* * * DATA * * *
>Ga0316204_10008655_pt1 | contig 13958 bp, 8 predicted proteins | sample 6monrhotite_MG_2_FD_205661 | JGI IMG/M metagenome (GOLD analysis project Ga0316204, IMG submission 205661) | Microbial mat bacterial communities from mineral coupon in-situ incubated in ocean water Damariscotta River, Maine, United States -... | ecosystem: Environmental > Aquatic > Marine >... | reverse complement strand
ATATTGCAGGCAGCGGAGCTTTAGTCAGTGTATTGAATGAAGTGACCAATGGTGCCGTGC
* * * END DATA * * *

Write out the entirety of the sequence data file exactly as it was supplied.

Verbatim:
>Ga0316204_10008655_pt1 | contig 13958 bp, 8 predicted proteins | sample 6monrhotite_MG_2_FD_205661 | JGI IMG/M metagenome (GOLD analysis project Ga0316204, IMG submission 205661) | Microbial mat bacterial communities from mineral coupon in-situ incubated in ocean water Damariscotta River, Maine, United States -... | ecosystem: Environmental > Aquatic > Marine >... | reverse complement strand
ATATTGCAGGCAGCGGAGCTTTAGTCAGTGTATTGAATGAAGTGACCAATGGTGCCGTGC